Thyroid UK

Help with my Thyroid test

Hi all,

I have been diagnosed in my own country with Hashimoto 3 years ago and was told need to go on hormones. However as my primary country of living is UK I had to convince my GP here that I actually have Hashimoto before i start curing it. Anyway after 3 years of constant complaints ( fatigue, repression, palpitation, constant sore throat and flues, etc) I have finally forced my GP to make me TPO test for antibodies to confirm the Hasmimoto as they only made me TSH serum level so far and all seem good according to them. So my results are back and they are as follows:

FT3 4.7 pmol/ L

FT4 15.1 pmol/ L

TSH- 2.33 mu/L

TPO- 178 kiu/L

All results seem fine according to them.However I still have lots of bad symptoms and the worse is I have been having sore throat every single months in the last 4 years most of it ending with a course of Antibiotic ( my estradiol levels are also low so might be something happening before my periods with all my hormones leading to crash in my immune system.) It is so tiring already and I really dont know what to do. I am 30 years old, try to eat healthy, to avoid bread at all also milk products, exercise regularly, dont drink and smoke. If someone had this issue and might give me a good advise will really appreciate. Dont really go on hormones as I believe in healthy lifestyle and hormones are bad for us but if that is the only way to get my life back would probably do it.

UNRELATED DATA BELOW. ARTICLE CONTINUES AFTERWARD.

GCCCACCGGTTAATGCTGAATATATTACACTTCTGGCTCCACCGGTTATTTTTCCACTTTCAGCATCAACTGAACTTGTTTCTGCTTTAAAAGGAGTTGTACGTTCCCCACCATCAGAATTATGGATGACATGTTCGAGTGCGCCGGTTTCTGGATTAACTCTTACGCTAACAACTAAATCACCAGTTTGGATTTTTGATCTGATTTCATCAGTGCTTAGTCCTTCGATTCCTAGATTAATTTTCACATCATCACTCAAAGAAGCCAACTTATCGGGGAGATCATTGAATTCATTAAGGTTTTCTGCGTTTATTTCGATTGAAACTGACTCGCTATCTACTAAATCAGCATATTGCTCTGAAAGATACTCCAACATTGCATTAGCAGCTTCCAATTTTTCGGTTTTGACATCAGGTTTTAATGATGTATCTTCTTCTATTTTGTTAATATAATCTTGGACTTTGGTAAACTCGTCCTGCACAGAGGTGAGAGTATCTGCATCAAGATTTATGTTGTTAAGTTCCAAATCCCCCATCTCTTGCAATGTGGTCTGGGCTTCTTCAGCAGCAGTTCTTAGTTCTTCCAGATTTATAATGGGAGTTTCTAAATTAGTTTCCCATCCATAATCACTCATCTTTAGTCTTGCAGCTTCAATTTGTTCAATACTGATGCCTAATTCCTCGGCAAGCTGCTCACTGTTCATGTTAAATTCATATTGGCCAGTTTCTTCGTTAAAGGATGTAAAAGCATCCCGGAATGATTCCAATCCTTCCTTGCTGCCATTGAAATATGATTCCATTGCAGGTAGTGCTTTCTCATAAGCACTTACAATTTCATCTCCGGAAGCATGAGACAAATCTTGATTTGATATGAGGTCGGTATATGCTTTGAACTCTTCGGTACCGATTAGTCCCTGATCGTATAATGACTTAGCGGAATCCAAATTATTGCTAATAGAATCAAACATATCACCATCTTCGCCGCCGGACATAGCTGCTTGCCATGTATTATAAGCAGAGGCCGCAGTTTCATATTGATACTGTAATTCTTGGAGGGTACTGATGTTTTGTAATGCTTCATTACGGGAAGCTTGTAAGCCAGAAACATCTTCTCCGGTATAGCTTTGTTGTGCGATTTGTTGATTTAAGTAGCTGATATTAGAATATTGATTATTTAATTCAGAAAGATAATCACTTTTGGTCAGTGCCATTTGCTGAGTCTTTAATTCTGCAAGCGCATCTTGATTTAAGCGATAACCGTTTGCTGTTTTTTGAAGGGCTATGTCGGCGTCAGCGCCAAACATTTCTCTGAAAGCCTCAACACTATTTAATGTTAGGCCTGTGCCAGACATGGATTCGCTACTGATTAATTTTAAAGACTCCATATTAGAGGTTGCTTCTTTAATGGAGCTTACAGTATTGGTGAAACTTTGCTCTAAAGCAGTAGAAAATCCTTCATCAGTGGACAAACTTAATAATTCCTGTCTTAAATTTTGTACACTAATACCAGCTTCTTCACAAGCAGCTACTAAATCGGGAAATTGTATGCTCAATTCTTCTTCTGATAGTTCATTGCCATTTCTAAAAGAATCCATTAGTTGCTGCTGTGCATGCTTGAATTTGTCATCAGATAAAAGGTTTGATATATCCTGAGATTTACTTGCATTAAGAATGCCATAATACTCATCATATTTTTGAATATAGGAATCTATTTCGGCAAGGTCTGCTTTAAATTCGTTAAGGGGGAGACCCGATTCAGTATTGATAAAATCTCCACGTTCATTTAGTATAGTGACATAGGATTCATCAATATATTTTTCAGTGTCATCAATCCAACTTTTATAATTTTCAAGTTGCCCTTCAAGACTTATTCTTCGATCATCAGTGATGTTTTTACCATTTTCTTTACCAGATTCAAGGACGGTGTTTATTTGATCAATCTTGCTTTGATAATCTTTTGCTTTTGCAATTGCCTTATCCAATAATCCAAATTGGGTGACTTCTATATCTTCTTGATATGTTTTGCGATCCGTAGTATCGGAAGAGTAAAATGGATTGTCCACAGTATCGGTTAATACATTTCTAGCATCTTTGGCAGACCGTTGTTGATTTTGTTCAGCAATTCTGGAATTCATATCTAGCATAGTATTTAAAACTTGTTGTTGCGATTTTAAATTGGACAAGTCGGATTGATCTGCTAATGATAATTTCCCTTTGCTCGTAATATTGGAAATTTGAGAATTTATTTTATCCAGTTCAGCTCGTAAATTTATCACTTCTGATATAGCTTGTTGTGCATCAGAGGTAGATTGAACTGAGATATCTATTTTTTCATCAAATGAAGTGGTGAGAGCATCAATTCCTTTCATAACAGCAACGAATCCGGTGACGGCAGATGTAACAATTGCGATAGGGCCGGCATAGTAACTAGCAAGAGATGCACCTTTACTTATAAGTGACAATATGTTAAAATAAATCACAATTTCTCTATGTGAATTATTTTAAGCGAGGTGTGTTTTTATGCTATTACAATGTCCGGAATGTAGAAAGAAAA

3 Replies

Hi Mimito, sorry you are not feeling well. Could you post the numbers in brackets after the results e.g. FT4 15.1 (11-22), as the numbers on their own don't tell us much. However, I am guessing that your TPO at 178 is over range, which is usually 0-55, in which case, your diagnosis of Hashimoto's is confirmed.


Mimito103 Yes, we need reference ranges as Scazzoh has mentioned, but as your TPO antibody level is 178 this is positive for Hashimoto's.

You can't 'cure' Hashi's as such, the antibodies will eventually destroy your thyroid and you will develop full blown hypothyroidism. What you can do is try to reduce the antibodies by adopting a strict gluten free diet. Gluten contains gliadin which is a protein thought to trigger antibody attacks.

Gluten/Thyroid connection -

Supplementing with selenium L-selenomethionine 200mcg daily will also help reduce the antibodies, as will keeping TSH suppressed. However, the only way to suppress TSH is to take thyroid hormone replacement ie Levothyroxine.

In this instance, taking thyroid hormone replacement isn't a bad thing. It's replacing what your body can't produce enough of on it's own. When you develop hypothyroidism it's essential to replace the thyroxine your body can't produce, without it you will become very ill.

Hashi's Information:

1 like


You have euthyroid Hashimoto's ie thyroid levels within range with elevated TPO antibodies. There is no cure for Hashimoto's which causes 90% of hypothyroidism. Treatment is for the low thyroid levels it eventually causes. Many people have found that 100% gluten-free diet is helpful in reducing Hashi flares, symptoms and eventually antibodies and will delay progression to hypothyroidism.

TSH 2.33 indicates your thyroid is beginning to struggle but FT4 and FT3 are normal. Supplementing 200mcg selenium can support thyroid. NHS won't usually diagnose Hashimoto's until TSH is over range or FT4 below range.


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